Rocket Lab is a public American aerospace manufacturer and launch service provider for small satellites, with a wholly owned New Zealand subsidiary. The Company developed a sub-orbital sounding rocket named Ātea and is currently operating a lightweight orbital rocket: The Electron, providing dedicated launches for SmallSats and CubeSats. Rocket Lab is also developing a new medium-lift launch vehicle named Neutron.
The company was founded in New Zealand in 2006 by engineer Peter Beck and has been servicing the aerospace industry since 2018, when its Electron rocket made its first orbital launch and deployed customer satellites for Earth imaging, weather monitoring and ship tracking.
The Electron test program began in May 2017, with commercial flights announced by the company to occur at a price listed in early 2018 as 5.7 million USD. Launching from Māhia Peninsula, New Zealand, the rocket’s test flights took place on 25 May 2017 and 21 January 2018, while its first commercial flight took place on November 11th2018. On 16 December 2018, Rocket Lab launched their first mission for NASA’s Educational Launch of Nanosatellites progam (ELaNa-program).
In 2013 the Company established its headquarters in California in the USA. In March 2021, Rocket lab went public and is trading on the Nasdaq.
In May 2023 the company acquired the rocket factory of SmallSat launcher Virgin Orbit in Long Beach, California, including the machinery, equipment and lease. Virgin Orbit filed for Bankruptcy in April 2023 after the failed ‘Start-Me-Up’ mission on January 9th, 2023. Virgin Orbit laid off the majority of its workers in March. The reduction in workforce followed after pausing operations mid-March after the company was unable to secure new funding.
Since its inception, Rocket Lab has held 21 successful launches; deployed 105 satellites, as well as two of its own Photon spacecrafts, which are configurable for customer-specific missions; and built three privately owned launch sites. Its New Zealand complex on the Mahia Peninsula, was the world’s first privately owned launch pad and can handle a launch every 72 hours.
In July 2020 Rocket Lab launched seven commercial satellites from Japan, the USA and the United Kingdom from its New Zealand spaceport with their reusable Electron launcher. The launch was nicknamed as “Pics Or It Didn’t Happen” in a nod to the mission of most of the payloads: Earth-imaging. The seven satellites on-board will be deployed into a 310-mile-high (500km) sun-synchronous orbit.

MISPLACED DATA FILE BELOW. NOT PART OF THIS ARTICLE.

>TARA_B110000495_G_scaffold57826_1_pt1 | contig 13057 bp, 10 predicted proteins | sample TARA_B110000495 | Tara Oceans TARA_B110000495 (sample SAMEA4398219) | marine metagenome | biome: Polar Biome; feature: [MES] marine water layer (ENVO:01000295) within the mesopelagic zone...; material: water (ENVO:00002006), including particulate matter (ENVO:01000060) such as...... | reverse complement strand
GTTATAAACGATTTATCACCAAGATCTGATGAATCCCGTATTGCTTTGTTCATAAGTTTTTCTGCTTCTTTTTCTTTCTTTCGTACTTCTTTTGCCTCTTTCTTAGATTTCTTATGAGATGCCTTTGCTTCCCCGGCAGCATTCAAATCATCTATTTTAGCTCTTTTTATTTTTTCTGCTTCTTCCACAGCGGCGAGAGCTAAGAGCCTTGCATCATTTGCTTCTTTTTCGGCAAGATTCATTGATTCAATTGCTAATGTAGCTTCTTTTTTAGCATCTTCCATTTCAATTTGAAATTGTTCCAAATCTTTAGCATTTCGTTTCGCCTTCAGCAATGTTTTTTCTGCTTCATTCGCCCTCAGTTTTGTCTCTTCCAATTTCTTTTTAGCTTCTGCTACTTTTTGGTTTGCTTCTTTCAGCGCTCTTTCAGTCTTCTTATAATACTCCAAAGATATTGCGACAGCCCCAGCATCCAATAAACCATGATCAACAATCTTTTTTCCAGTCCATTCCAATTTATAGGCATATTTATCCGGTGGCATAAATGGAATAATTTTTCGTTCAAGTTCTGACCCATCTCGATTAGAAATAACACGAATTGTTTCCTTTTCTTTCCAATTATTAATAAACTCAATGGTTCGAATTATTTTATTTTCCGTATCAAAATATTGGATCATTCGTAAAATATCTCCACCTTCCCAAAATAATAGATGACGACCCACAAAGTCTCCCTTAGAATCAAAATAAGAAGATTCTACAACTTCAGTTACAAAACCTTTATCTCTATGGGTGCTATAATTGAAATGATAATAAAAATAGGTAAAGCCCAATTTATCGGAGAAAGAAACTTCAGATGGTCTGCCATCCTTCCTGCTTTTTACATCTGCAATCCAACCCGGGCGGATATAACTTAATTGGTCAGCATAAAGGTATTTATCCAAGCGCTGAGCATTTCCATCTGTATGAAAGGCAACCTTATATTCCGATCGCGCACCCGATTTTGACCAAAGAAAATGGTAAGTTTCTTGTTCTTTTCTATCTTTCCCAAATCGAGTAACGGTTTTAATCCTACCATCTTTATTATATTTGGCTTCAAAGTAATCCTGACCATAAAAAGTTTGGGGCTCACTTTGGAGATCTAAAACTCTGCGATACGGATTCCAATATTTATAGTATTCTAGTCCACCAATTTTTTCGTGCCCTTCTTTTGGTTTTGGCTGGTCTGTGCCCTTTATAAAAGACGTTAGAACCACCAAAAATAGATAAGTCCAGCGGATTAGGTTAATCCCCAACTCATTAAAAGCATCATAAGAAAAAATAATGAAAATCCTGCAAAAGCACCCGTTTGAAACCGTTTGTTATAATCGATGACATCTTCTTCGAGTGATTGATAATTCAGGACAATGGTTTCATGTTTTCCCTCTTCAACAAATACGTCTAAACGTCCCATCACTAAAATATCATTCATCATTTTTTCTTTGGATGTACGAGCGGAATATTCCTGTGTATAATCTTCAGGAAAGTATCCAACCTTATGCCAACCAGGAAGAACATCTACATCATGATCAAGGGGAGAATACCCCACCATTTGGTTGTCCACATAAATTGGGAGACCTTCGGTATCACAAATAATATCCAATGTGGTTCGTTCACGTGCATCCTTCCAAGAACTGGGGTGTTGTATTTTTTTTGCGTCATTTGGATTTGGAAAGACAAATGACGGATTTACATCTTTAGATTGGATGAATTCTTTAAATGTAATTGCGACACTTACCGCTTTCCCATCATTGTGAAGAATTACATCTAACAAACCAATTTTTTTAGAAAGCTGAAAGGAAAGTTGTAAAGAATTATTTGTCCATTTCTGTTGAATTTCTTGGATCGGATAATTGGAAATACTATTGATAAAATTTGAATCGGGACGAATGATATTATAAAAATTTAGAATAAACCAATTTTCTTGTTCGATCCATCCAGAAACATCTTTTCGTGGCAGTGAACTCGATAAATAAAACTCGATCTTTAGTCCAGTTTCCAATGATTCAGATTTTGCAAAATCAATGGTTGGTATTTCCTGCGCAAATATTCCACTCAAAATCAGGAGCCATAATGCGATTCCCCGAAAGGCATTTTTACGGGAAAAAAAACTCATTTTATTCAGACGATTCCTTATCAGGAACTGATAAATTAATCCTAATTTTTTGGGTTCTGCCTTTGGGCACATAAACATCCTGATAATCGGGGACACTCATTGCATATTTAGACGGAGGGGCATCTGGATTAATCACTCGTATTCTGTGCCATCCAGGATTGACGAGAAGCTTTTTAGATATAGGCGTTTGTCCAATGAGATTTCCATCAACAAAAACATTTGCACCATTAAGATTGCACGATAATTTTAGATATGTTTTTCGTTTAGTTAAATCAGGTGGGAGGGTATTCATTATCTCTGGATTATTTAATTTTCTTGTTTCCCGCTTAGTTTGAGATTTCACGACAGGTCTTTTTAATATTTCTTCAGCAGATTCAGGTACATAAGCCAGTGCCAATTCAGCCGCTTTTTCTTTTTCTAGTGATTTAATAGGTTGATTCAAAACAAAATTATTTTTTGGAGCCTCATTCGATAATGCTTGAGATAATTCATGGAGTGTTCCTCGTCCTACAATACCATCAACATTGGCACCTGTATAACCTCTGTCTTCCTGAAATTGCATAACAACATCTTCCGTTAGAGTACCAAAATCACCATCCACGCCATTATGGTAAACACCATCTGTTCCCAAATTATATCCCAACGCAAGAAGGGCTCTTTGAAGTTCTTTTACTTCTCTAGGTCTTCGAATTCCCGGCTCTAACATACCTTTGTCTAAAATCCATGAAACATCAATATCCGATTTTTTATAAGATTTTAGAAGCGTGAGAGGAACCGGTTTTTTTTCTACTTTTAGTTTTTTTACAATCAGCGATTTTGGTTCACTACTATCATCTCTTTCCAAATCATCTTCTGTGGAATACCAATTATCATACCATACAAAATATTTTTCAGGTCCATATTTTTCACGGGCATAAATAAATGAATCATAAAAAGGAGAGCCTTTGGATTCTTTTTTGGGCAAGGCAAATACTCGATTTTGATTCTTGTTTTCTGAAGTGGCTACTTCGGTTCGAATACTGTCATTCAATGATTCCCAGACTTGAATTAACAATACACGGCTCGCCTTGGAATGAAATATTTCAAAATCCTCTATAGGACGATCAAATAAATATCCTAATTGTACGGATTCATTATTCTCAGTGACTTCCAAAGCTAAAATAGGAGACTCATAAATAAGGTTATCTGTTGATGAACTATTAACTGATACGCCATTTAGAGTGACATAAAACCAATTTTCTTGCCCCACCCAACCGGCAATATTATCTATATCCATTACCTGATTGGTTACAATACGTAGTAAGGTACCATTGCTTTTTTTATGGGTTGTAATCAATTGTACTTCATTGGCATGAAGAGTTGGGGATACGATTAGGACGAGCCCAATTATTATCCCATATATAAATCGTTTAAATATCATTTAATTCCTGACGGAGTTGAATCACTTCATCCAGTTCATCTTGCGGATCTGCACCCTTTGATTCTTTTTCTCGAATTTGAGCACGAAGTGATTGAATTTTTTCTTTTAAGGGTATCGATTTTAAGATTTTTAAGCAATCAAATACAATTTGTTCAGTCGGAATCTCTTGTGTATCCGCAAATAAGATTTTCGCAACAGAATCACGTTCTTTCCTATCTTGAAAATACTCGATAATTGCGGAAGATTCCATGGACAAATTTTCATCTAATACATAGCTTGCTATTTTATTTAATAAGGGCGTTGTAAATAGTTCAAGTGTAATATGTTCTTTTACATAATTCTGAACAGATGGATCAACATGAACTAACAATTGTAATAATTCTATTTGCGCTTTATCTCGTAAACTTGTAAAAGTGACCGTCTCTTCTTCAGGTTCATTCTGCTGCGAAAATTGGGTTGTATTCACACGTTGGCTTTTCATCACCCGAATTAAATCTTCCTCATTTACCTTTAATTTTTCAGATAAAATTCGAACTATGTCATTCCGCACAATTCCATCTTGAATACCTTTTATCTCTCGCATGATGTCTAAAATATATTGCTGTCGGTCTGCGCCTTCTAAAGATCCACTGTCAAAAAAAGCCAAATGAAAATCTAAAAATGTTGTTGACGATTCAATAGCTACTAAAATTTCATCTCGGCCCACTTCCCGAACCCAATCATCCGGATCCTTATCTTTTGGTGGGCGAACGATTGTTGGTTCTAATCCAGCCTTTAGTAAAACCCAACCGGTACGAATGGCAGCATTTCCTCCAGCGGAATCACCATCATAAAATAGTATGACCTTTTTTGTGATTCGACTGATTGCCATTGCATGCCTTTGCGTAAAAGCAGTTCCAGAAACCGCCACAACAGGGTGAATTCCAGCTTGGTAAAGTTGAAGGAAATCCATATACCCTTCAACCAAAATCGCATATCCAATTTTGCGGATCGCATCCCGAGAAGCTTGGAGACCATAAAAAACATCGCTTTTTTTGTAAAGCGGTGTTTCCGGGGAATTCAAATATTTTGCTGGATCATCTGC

In 2021 a second pad, the Mid-Atlantic Regional Spaceport, was built in Virginia, USA to accommodate missions for the U.S. government as well as NASA and imaging companies such as Planet and Canon.
The company had selected another two launch sites in the USA on both the East and West coasts, as well as Alaska. If it started launching from Cape Canaveral, it would be competing for space with SpaceX, Blue Origin and Relativity Space.
While Blue Origin (New Glenn) and SpaceX (Falcon 9) are using huge rockets, capable of carrying heavy payloads into space, Rocket Lab embraced a different strategy. Its 56ft Electron rocket can carry only about 500pounds (226,8kgs), but it can reach space for just 5.7 million USD per launch. SpaceX launches costs 62 million to 90 million USD per trip, making putting satellites into orbit a possibility for companies both small and large.
Rocket Lab became a fast-growing company and 2020 revenue jumped 237% from the prior-year period, while its backlog of business grew 136% to 141 million USD, Including the business with NASA.
Rocket Lab has become the only private competitor to Elon Musk’s SpaceX that is reliably conducting regular launches, though their target markets have typically been different. Where SpaceX‘ Falcon 9 rockets can carry payloads up to 50,000 pounds (22,680kgs), Rocket Labs Electron can only handle payloads up to 500 pounds. As such, the rocket specialists largely complement one another rather than truly competing against each other.
Rocket Lab is developing its reusable Neutron rocket, which is designed to handle payloads of up to 8 metric tons or 17,600pounds (7,983kgs). That wouldn’t match SpaceX‘ Falcon 9’s capabilities, but would open up more possibilities and commercial opportunities.
With reaching Mars a common goal in the space race, Rocket Lab has noted that the Neutron will be capable of handling payloads of as much as 1,500kgs (3,300pounds) for a Mars or Venus mission. The Neutron launcher is expected to be ready for commercial use in 2024.
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